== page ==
An article in the Wall Street Journal over the weekend stated that speed limits on highways around the nation are increasing instead of decreasing. Most studies show that car accident injuries become more severe when speed is increased so a move around the country to increase speeds is contrary to popular knowledge of safety mechanisms to decrease severe car accident injuries.
Traffic Fatalities Fall But Could Be Less
The Insurance Institute for Highway Safety estimates that there were nearly 27,000 car accident fatalities from 2000 to 2013 because of higher speed limits. In their study the IHS compared the effects of all states increase in speed limits from 1992-2013 when deciding what would have happened had speed limits stayed at federal limits of 55mph.
How Is the Speed Limit Set
Surprisingly, traditional speed limits are set within 5mph of the speed at which 85% of vehicles travel along a roadway in free-flowing traffic. This guideline is endorsed by the Federal Highway Administration but the National Transportation Safety Board recommends using crash statistics and other factors to set speed limits. Texas increased it’s speed limit 5 mph a year from 70 in 2011 to 85 three years later.
History of the Speed Limit
In 1973 the National speed limit was set at 55mph down from 65 to 75 mph in most rural areas. The decrease in speed limit the next year led to 9,100 fewer car accident related deaths the following year, according to the National Research Council. However, the National limit was repealed in 1995 due everyone’s need to go fast to save time. However, a driver going 80mph compared to someone traveling 75mph will only save two and a half minutes in a 50 mile stretch.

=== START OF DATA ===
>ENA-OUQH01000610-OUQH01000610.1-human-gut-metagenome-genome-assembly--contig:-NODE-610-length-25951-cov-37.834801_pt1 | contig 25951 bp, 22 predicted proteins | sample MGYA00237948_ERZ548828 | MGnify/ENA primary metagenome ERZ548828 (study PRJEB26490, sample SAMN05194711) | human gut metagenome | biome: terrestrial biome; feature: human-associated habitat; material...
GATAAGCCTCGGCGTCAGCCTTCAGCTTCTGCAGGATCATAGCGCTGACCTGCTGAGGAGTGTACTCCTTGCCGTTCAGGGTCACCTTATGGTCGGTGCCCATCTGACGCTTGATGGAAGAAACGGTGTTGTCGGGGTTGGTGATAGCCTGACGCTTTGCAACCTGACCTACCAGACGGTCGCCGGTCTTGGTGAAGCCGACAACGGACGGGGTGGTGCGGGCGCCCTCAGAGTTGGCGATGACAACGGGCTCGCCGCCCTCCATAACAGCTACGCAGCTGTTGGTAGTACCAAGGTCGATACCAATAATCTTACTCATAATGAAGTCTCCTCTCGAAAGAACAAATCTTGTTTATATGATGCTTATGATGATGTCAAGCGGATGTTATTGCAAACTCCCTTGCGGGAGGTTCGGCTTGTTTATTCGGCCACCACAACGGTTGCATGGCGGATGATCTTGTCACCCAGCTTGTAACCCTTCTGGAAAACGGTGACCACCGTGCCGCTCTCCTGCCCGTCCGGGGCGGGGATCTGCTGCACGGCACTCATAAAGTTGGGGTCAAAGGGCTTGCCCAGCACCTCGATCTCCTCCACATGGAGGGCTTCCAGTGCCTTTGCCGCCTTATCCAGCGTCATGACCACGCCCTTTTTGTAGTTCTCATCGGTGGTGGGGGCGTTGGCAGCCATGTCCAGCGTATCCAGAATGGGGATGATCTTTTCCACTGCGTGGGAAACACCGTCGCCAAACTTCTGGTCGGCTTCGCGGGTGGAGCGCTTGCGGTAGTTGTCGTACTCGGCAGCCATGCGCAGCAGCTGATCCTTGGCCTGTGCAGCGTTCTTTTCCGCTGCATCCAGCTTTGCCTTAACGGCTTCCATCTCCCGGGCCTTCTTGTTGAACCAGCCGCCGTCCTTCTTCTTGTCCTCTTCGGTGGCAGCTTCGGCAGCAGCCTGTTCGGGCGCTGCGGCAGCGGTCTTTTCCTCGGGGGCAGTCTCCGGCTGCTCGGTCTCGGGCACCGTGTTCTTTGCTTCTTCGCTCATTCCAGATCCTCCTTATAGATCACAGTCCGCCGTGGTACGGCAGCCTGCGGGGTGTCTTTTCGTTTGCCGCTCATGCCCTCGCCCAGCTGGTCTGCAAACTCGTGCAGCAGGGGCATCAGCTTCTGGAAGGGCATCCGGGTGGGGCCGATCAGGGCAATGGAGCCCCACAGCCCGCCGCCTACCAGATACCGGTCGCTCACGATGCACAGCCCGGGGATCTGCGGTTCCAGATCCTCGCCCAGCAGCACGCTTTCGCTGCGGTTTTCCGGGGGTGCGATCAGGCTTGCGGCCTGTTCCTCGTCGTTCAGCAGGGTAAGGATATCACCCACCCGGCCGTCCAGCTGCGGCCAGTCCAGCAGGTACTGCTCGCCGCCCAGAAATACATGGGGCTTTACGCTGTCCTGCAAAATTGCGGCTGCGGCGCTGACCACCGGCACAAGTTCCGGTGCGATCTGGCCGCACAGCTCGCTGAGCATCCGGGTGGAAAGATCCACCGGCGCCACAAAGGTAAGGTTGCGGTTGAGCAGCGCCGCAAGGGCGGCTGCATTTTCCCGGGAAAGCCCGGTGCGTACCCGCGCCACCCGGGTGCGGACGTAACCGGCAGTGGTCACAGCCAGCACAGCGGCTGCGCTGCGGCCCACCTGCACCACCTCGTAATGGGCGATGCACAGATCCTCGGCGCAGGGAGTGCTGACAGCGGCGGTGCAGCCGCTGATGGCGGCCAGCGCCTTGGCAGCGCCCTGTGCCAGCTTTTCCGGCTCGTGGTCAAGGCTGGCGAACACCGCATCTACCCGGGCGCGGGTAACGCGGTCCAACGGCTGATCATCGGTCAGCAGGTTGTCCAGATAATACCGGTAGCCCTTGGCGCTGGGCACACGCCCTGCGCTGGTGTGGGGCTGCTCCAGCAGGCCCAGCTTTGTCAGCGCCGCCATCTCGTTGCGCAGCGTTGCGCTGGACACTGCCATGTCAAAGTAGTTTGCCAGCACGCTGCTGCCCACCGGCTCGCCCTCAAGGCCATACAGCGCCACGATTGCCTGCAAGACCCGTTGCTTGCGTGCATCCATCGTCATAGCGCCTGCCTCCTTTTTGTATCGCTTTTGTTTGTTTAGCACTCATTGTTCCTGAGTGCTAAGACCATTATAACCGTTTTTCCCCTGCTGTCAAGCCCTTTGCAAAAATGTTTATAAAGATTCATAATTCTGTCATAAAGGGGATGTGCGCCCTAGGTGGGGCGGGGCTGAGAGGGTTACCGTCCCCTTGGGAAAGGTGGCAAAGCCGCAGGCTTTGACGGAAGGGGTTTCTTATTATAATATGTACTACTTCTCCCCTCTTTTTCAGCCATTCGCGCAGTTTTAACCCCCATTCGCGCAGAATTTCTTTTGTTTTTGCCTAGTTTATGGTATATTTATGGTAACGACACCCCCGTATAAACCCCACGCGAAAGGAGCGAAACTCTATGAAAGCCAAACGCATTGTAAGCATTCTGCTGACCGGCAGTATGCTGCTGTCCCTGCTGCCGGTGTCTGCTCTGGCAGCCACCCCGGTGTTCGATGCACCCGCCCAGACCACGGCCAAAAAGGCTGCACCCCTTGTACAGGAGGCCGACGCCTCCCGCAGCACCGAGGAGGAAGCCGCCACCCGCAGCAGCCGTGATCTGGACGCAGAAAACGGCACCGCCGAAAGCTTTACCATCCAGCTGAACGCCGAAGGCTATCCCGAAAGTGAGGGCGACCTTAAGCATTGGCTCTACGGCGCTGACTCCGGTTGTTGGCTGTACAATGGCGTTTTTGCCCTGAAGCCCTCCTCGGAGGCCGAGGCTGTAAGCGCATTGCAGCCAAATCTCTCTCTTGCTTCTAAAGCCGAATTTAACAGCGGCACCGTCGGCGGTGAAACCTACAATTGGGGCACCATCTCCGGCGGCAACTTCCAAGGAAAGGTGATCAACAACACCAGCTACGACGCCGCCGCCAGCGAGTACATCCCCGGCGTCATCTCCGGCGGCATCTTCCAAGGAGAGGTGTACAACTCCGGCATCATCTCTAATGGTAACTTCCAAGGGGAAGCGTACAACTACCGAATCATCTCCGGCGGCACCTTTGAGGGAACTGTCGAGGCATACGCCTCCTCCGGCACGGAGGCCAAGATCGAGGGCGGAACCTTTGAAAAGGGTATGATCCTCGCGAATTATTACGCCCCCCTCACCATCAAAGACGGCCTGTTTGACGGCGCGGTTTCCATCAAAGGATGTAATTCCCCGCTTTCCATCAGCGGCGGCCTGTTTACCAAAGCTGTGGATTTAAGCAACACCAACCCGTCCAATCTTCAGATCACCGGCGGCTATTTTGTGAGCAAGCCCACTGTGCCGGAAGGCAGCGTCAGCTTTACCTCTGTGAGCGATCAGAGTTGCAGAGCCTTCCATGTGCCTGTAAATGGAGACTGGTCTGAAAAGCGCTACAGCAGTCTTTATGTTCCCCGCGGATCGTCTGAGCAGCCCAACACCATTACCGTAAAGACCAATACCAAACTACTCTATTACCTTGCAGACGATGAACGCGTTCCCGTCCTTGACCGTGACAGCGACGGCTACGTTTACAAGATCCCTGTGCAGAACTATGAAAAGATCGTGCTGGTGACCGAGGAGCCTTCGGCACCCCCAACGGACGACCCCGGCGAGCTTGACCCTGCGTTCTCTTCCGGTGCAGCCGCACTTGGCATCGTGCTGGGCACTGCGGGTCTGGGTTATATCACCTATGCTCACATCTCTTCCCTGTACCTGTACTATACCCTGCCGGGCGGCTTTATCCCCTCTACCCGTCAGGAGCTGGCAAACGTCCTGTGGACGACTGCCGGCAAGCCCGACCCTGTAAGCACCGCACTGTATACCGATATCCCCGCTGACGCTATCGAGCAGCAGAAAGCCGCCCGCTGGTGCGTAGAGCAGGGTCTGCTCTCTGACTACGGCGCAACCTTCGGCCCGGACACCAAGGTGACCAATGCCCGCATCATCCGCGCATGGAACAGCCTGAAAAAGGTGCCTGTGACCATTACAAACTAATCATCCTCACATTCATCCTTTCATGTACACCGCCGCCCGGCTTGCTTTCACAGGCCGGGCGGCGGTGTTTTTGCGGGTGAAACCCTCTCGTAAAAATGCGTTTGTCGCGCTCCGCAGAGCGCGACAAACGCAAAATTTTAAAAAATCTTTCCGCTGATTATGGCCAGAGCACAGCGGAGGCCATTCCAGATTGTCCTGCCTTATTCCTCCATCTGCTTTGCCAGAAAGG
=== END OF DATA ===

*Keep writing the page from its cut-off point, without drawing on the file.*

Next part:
Higher Speed Equals Increase Likelihood of Severe Injuries
In 2015 in Seattle, 44 pedestrians, 23 bicyclists and 119 people in vehicles were killed or severely injured in car accidents. In an effort to combat car accident related deaths, Seattle has decreased speed limits around the city in order to make it safer for drivers and pedestrians alike.
Seattle Lowers Speed Limit to Combat Car Accident Deaths and Injuries
In 2016, Seattle decreased speed limits city wide by 5mph on all major intercity streets. The former 30-mph limit falls to 25 mph for downtown and connecting central-city arterials, which are generally the streets with more than two lanes, or two-lane streets divided by yellow striping.The residential speed limit of 25 mph falls to 20 mph throughout the city, including hundreds of unmarked roadways — in many cases, too narrow for drivers to safely exceed 20 anyway.